…such rackers of orthography, as to speak ‘dout’ sine b, when he should say ‘doubt’; ‘det’, when he should pronounce ‘debt’,—d, e, b, t, not d, e, t: he clepeth a calf ‘cauf’; half, ‘hauf’; neighbour vocatur ‘nebor’; neigh abbreviated ‘ne’. This is abhominable — which he would call abbominable.

Hart wants us to write the way we talk, and to show us what he means, his small book contains an analysis of spoken English establishing the sounds we actually use. Many of these, of course, are already represented by letter forms in the Roman alphabet, but Hart notes that some letters are surplus to requirements: goodbye j, w, y, c and q. More significantly, Hart finds that there are certain sounds which can’t be divided into smaller units, but which don’t already have their own letters. Thus a few additional characters need to be invented for sounds like sh and th (both voiced, as in then, and unvoiced, as in thin).

To show he means business, the final third of Hart’s book is written entirely in his simplified orthography. This is a nifty trick: if we want to finish the book we’ll have to actually engage with the writing system, and thus (hopefully) discover that it’s not as tricky as it looks. (Another nifty trick: the first part of the book is set in blackletter, but the type changes into easier-to-read italics for this last section.) When it comes to the index, Hart includes this note about how his new alphabet should be ordered. *Scroll down for a translation.


It’s rather a wonderful book. Its phonetic analysis is sophisticated and reliable enough to present us with a valuable guide to mid sixteenth century English pronunciation. What’s more, it wears its learning agreeably lightly. In place of the usual Printer To the Reader epistle, in Hart’s Orthographie it is the compositor – the person who’s job it was to set the type, letter by letter – who gets his say. Here, in a short poem, the compositor recalls balking when he first saw the gobbledegook he was expected to set: ‘Loth I was the workman to bee’. Now, poor thing, he finds it hard to set type in our old, flawed way of writing: just one more reason to adopt Hart’s method.


*An advertisement touching the order of the following table.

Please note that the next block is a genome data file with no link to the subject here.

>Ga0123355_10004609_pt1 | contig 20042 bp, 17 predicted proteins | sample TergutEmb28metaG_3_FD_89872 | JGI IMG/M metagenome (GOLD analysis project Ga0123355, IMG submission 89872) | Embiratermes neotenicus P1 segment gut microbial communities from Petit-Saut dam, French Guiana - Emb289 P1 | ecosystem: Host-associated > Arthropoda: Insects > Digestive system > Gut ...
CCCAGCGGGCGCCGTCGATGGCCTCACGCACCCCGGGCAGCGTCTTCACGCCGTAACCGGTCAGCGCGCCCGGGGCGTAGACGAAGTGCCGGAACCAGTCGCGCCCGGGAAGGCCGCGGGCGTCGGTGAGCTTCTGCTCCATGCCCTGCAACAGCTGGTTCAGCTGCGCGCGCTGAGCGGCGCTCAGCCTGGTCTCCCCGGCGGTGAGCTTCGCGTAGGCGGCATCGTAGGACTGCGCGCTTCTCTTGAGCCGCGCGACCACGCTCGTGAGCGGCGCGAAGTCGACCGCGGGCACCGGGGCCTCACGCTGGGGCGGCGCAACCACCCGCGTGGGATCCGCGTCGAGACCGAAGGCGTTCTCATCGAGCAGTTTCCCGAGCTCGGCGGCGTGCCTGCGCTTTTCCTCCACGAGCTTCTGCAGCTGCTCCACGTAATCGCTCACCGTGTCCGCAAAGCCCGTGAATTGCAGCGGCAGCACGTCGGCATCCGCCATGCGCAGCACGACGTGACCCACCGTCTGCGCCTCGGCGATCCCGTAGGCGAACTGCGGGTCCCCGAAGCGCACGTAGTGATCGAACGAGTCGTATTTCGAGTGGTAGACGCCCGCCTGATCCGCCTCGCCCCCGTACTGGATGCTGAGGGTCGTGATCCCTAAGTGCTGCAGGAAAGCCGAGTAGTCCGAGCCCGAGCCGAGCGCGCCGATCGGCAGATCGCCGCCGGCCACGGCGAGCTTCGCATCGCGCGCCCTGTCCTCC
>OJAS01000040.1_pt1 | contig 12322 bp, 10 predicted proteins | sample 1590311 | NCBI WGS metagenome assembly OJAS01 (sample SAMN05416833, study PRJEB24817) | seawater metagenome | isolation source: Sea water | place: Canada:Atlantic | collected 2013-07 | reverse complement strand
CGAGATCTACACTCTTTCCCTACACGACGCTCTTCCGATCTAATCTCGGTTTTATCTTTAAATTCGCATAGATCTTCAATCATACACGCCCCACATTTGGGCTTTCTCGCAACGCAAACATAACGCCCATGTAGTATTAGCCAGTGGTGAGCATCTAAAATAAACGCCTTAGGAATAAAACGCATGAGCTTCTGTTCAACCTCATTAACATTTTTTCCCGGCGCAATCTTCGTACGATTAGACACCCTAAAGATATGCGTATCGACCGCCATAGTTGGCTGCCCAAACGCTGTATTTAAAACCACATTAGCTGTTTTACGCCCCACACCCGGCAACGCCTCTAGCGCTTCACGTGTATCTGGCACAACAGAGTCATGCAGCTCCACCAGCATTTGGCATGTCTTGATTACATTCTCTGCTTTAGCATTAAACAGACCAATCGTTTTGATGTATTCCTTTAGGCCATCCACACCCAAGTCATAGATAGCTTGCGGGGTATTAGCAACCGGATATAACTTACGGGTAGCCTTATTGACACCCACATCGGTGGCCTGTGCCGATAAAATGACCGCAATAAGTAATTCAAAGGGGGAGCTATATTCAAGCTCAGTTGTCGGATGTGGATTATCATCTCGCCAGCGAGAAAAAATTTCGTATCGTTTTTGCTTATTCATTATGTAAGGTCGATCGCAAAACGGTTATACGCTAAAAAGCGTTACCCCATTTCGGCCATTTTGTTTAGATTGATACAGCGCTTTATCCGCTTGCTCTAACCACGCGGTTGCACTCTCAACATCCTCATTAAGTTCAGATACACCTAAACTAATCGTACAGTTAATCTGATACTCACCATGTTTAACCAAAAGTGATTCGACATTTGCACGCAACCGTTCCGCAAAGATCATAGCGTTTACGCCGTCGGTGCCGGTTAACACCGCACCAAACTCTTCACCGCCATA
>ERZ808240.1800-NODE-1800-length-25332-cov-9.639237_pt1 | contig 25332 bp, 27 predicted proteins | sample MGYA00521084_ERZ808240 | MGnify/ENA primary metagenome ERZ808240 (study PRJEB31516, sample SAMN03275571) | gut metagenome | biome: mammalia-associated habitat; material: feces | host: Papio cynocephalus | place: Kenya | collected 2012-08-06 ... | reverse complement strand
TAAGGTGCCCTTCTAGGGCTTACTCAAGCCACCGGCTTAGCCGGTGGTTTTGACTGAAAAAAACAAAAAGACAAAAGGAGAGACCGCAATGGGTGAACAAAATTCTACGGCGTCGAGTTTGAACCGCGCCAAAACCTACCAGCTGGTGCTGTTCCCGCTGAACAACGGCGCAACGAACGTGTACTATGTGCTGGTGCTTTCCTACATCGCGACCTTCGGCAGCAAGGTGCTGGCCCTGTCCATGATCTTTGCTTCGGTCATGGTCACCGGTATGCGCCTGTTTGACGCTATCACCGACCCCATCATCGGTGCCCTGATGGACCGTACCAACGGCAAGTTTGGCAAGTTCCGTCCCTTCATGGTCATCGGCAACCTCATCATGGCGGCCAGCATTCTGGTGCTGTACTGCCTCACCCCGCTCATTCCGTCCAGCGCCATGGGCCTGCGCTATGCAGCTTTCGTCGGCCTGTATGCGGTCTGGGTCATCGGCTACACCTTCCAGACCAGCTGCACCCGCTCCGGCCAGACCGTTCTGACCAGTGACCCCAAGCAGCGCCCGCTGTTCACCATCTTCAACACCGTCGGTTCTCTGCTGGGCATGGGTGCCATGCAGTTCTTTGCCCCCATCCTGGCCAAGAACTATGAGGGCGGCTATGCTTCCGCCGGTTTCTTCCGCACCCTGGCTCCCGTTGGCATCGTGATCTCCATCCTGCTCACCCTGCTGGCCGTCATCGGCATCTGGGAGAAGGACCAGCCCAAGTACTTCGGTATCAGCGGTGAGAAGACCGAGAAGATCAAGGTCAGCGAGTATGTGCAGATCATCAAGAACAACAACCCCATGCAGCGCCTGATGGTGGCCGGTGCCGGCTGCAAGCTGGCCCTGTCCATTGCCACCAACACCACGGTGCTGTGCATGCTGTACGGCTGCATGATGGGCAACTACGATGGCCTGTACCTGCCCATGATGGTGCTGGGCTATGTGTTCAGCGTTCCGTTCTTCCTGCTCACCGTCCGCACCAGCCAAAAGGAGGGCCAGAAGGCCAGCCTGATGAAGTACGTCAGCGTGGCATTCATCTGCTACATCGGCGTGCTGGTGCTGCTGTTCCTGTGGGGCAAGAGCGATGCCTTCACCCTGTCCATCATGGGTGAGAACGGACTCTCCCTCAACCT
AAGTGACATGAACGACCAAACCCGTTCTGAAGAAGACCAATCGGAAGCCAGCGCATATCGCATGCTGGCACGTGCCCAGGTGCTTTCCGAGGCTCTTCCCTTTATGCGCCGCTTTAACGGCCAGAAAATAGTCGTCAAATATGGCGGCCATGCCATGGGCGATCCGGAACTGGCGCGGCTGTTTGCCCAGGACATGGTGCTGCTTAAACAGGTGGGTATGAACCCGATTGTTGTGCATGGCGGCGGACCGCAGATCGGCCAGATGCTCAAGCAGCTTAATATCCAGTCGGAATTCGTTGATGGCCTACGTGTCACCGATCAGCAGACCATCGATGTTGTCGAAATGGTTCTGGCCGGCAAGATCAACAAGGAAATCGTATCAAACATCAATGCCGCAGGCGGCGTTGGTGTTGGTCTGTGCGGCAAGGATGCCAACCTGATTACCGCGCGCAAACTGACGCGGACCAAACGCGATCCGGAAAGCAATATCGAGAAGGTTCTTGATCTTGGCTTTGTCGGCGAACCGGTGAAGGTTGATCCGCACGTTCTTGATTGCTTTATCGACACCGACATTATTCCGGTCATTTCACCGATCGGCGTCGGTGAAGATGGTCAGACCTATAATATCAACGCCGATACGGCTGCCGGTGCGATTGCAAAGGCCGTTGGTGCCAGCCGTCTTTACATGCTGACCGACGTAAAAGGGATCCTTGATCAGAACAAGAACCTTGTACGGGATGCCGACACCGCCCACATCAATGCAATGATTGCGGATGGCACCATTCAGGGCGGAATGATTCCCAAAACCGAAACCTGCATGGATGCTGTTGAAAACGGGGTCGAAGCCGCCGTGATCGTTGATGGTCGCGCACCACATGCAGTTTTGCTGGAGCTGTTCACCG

Because the vowels and consonants are divided into such parts as before, this table doth keep them in the like order: to-wit first a, e, i, o, u, and then the four pairs which are made with a stopping breath: to wit b, p: d, t: g, k: and j, ch. Then the other three throughly breathed pairs, to wit th [voiced, as in then], th [unvoiced, as in thin]: v, f: and z, s. Then the 5 semi-vocals l, m, n, r, and [syllabic] l, and the two breaths sh, and h: also, for that in the order before used, these new letters are not comprehended. Wherefore this table is placed and set in such order as followeth.

Attacking Themistius with Scissors

by John Raphael Smith, after Sir Joshua Reynolds, mezzotint, published 1777
Joseph Warton, by John Raphael Smith, after Sir Joshua Reynolds, mezzotint, published 1777 ©National Portrait Gallery

Lately I’ve been writing a little about reader-made indexes, particularly handwritten indexes in printed books. One interesting question about these is, Who were they intended for? Just the person who compiled the index, or for a wider network: the compiler’s friends, for example, or some broader community in which that copy of the book, with its index, circulated. Reading the correspondence of Joseph Warton (c.1722-1800), headmaster of Winchester School, has given me a sense that often it’s the latter – that making a DIY index was considered a useful public service. Warton’s letters also led me to an instance of a private index being bought by a publisher and printed exactly as it was.

As well as being headmaster at Winchester, Warton was a noted literary critic. He had fallen out with Dr Johnson and was in correspondence with many of the literary figures of his age, including Walpole, Gibbon and Edmund Burke. One of his friends was the classicist Thomas Merrick, who in 1765 wrote to Warton to suggest a useful exercise for his pupils:

the senior youths of Magdalen School in Oxford are jointly composing an index to the first volume of Dr. Battie’s Isocrates. Could the first volume of Dr. Taylor’s Demosthenes be procured in sheets, I should hope that four or five of the young gentlemen at the head of Winchester School might very willingly (instead of some other exercise) take each a share of the volume, and when it was transcribed, might join in forming an index to it.